Wednesday, June 19, 2013
The Monomyth is also known as “The Hero’s Journey”. It is a concept coined by Joseph Campbell who argues that classic myths from many cultures follow a basic pattern.
“In a monomyth, the hero begins in the ordinary world, and receives a call to enter an unknown world of strange powers and events. The hero who accepts the call to enter this strange world must face tasks and trials, either alone or with assistance. In the most intense versions of the narrative, the hero must survive a severe challenge, often with help. If the hero survives, he may achieve a great gift or “boon.” The hero must then decide whether to return to the ordinary world with this boon. If the hero does decide to return, he or she often faces challenges on the return journey. If the hero returns successfully, the boon or gift may be used to improve the world.”
More at Wiki: http://en.wikipedia.org/wiki/Monomyth
The nature of the monomyth may not be appealing to everyone, but it is very interesting to those who actually take the time to learn about it and how it applies to stories and movies in today’s modern world. Take for example, popular movies, stories, and comics such as the Matrix, Star Wars, the Ender’s Game, and the Lord of the Rings. The protagonists in these movies go through the same stages: Departure, Initiation, and Return.
1. Call to Adventure: The hero’s journey begins when the hero becomes aware of the world outside his home or town where he/she has lived for his entire life. His journey is usually given to him by a herald who helps the hero by acting as a guide.
2. Refusal of the Call: The hero may actually refuse the initial call to adventure, usually from their fear of change. The hero will eventually go on his journey, either from “encouragement” by a supernatural force or by an event that almost forces the hero to move beyond his home.
3. Supernatural Aid: As the hero travels on his journey, he may meet with an old man, a god/goddess or a messenger who gives the hero a weapon or some magical powers.
4. Crossing the First Threshold: This “threshold” the hero must cross is what separates the hero from the comforts of his home to the adventurous new world filled with mystery and danger. Sometimes the threshold is guarded by a gatekeeper whom the hero must defeat.
5. Belly of the Whale: As the hero crosses the threshold, he finds himself alone in the darkness of new world. In the darkness, the hero may find his purpose to go on the journey and can emerge from the “belly of the whale” as a new person.
1. Road of Trials: In the new world, the hero must confront a series of challenges and tests to help the hero improve his character and skills to become more self-reliant.
2. Meeting with the Goddess: During the Road of Trials, the hero may encounter the goddess of the new world, who could be viewed as a beautiful, motherly figure or as a queen. The goddess can bring complete fullness to the hero’s character, helping him realize what awards await him when he finishes his quest.
3. Woman as the Temptress/Temptation from the True Path: Women in a hero’s journey can sometimes be represented as a temptress, rather than a goddess, and also acts as another step in the Road of Trials. The hero must overcome his selfish desires to return to the rightful path and also build his character.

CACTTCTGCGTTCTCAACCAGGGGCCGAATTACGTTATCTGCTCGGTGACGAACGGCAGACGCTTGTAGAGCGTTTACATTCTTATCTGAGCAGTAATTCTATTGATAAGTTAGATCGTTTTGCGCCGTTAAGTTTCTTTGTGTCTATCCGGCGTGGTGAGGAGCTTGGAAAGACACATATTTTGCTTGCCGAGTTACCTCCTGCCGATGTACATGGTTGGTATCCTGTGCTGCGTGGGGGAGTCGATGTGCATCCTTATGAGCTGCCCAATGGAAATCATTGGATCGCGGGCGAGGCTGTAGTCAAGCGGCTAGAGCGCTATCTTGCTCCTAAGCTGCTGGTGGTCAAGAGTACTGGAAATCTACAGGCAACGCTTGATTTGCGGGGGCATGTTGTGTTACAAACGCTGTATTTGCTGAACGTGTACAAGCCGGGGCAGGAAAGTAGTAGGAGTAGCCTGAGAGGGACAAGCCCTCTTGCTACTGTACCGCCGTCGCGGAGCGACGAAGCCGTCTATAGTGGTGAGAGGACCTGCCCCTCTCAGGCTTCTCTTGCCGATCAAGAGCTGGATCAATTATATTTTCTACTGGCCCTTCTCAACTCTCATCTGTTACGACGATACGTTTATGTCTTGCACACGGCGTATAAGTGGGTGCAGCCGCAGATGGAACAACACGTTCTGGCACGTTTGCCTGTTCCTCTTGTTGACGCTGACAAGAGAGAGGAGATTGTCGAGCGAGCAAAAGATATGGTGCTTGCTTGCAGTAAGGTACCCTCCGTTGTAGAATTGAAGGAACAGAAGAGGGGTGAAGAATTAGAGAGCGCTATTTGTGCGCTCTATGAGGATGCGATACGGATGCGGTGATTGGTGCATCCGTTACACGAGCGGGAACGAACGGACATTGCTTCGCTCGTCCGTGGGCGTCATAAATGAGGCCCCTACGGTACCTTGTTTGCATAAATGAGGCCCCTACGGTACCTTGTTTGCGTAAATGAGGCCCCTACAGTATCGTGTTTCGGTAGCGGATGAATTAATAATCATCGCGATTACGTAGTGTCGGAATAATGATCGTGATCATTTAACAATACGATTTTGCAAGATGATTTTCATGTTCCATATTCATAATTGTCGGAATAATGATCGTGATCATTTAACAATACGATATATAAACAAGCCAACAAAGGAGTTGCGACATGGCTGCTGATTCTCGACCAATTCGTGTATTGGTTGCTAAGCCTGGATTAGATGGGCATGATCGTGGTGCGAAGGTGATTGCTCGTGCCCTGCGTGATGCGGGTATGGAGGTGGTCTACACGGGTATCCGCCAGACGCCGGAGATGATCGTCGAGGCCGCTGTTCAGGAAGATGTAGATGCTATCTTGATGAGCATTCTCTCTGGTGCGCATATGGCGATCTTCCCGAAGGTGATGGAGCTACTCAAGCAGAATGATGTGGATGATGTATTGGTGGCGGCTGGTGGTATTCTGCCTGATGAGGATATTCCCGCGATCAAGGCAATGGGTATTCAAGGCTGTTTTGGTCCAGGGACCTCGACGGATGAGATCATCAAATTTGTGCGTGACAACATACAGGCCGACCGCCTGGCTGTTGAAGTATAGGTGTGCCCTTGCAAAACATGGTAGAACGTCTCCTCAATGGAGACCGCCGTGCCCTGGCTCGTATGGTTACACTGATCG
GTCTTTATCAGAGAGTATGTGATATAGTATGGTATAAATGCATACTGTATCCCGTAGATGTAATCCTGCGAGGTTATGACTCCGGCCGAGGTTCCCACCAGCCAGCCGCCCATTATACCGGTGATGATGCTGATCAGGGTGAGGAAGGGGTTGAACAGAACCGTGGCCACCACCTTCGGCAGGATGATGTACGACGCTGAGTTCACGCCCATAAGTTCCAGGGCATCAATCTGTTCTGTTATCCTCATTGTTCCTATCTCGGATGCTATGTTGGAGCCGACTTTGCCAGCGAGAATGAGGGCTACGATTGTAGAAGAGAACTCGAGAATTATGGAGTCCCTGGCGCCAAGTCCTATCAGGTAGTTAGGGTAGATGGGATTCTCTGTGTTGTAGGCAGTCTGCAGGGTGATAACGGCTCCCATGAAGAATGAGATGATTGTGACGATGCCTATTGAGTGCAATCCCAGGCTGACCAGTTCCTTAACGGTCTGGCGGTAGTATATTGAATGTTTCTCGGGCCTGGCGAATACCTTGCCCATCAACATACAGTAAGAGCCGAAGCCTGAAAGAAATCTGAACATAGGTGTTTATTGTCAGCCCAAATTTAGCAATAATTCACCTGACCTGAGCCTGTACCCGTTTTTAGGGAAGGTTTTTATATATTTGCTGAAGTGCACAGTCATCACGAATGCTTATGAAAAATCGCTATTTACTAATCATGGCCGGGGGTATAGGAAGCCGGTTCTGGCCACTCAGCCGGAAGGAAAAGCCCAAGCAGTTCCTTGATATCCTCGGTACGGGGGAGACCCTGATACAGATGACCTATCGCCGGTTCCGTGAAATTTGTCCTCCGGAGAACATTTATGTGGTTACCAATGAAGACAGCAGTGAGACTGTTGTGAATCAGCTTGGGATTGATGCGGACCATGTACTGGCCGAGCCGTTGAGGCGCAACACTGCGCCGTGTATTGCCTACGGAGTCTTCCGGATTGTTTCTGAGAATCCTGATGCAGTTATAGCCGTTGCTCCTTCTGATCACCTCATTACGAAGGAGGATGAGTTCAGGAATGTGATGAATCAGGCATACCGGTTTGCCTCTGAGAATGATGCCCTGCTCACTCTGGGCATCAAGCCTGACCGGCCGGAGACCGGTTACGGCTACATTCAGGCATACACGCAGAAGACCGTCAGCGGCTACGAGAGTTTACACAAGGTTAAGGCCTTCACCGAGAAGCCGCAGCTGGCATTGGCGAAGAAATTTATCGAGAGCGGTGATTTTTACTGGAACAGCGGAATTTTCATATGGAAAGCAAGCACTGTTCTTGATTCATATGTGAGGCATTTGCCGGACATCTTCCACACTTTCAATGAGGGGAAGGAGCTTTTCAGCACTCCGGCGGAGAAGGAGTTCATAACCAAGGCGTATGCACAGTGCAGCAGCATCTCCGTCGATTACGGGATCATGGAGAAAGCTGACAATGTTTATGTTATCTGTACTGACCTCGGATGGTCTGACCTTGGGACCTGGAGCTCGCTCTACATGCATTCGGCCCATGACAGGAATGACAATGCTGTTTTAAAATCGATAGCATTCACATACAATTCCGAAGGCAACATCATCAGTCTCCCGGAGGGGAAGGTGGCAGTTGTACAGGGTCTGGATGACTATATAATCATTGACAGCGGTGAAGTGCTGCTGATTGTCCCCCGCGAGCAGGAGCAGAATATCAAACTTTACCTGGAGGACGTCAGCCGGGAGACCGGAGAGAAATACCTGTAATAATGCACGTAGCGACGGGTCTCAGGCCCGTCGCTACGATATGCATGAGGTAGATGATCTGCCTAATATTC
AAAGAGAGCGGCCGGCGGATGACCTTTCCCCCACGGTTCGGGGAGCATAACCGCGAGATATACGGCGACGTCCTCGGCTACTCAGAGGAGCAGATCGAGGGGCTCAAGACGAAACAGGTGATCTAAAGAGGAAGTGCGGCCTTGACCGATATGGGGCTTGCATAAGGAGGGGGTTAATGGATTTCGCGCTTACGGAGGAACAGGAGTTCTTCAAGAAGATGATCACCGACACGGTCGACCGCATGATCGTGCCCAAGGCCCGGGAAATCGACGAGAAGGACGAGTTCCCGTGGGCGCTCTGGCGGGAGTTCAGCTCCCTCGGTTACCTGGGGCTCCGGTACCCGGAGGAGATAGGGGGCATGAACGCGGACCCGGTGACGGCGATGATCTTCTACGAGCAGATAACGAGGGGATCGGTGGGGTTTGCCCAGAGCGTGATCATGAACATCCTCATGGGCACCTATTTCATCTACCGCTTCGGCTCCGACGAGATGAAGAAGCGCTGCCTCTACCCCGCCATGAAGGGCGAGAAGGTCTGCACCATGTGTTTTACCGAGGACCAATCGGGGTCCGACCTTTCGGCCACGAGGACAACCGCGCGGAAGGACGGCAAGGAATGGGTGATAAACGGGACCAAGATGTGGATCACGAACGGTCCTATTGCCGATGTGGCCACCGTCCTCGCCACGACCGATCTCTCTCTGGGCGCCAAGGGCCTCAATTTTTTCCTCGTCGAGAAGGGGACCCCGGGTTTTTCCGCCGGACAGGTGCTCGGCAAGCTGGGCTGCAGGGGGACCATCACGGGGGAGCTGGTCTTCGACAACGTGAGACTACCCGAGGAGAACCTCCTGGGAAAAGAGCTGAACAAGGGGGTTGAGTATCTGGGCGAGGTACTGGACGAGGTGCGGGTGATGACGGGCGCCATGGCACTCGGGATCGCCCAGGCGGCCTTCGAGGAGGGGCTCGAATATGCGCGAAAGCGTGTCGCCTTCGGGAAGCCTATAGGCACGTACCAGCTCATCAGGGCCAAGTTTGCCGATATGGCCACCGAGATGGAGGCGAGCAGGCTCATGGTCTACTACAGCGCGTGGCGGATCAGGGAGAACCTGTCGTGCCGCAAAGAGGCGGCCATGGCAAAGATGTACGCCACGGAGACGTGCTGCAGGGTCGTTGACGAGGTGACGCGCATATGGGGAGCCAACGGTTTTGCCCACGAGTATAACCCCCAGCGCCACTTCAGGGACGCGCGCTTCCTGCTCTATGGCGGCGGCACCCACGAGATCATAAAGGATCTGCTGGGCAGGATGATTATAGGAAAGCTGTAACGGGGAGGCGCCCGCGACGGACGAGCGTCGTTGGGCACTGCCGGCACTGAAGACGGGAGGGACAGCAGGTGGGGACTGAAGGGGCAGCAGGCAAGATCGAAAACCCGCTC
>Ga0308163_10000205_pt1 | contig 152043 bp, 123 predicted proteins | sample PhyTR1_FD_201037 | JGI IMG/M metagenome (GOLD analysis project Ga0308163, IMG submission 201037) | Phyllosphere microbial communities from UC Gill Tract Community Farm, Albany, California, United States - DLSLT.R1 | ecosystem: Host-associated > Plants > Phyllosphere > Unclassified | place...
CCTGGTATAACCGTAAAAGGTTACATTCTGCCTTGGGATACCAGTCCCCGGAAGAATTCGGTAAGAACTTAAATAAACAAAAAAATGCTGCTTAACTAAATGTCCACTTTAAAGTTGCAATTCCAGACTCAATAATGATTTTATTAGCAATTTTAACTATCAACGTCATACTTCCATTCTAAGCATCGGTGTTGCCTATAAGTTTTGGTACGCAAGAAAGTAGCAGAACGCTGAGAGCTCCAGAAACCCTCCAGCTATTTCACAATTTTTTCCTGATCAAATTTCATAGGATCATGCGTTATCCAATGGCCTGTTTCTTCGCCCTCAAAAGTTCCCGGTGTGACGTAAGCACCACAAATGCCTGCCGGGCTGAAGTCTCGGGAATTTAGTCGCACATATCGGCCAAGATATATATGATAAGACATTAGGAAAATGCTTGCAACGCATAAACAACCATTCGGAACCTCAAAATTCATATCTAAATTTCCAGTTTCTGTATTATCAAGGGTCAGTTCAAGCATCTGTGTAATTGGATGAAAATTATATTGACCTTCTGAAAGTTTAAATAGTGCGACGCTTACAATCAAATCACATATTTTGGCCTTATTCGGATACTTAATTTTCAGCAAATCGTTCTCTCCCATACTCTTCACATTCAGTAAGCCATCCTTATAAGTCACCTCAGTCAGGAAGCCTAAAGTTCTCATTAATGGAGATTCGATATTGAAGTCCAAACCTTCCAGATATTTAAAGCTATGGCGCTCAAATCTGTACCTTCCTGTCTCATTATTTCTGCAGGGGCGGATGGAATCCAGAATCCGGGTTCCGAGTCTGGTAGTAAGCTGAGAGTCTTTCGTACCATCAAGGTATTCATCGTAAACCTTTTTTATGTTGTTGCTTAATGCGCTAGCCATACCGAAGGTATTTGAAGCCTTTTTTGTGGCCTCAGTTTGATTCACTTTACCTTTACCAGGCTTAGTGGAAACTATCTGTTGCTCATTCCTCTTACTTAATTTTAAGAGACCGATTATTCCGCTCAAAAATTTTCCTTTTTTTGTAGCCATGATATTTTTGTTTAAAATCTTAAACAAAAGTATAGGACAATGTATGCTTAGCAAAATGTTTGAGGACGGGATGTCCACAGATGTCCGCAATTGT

4. Atonement with the Father: Eventually in his journey, the hero may encounter a fatherly figure with much authority. The father figure (like the goddess) can be portrayed as a man who feels threatened by the hero or as a man who helps the hero in his journey. Either way, the hero must reconcile with the father to understand him and himself.
5. Apotheosis: A hero’s apotheosis is achieved when he comes to a realization about the purpose of life and himself. With an expanded consciousness, he views the world in an entirely different way than when he first started his journey. Usually, the hero at this point becomes a selfless person who always cares for others before himself.
6. The Ultimate Boon: With the new knowledge the hero acquired in his apotheosis, he now wishes to share it with the rest of mankind. Usually, the knowledge the hero obtains is related to immortality, where an indestructible live continues after the death of the body.
1. Refusal of the Return: Once the hero finishes his quest, he may not want to return to his home and stay in the new world. The hero may believe that the old world won’t accept or understand what the hero has learned on his journey.
2. The Magic Flight: The hero may rather decide to return home after finishing his quest. He may be accompanied by a protector who helps him overcome the obstacles the hero might face as he returns home. With the prize in hand, the hero must flee from those he angered on his journey.
3. Rescue from Without: While on the return journey, the hero may need to be rescued from death or from a state of helplessness and bliss.
4. Crossing of the Return Threshold: As the hero travels to return home on his journey, he must once again cross the threshold separating his home and the new world. He may have to defeat another gatekeeper, and in the process become “reborn” with his humanity after his “death” from crossing the threshold the first time.
5. Master of Two Worlds: Once the hero crosses the threshold, he comes to realize that there really is nothing separating his home from the new world. He now understands the differences and the balance between the comfortable safety of his home and the new world. With this understanding, he has also balanced his character and mind.
6. Freedom to Live: Now with the journey complete, the hero has reached an understanding with himself and can now live freely between his home and the new world. With his new-found knowledge, he can now be beneficial to the world.
Reblogged from: http://library.thinkquest.org/05aug/00212/monomyth.html#
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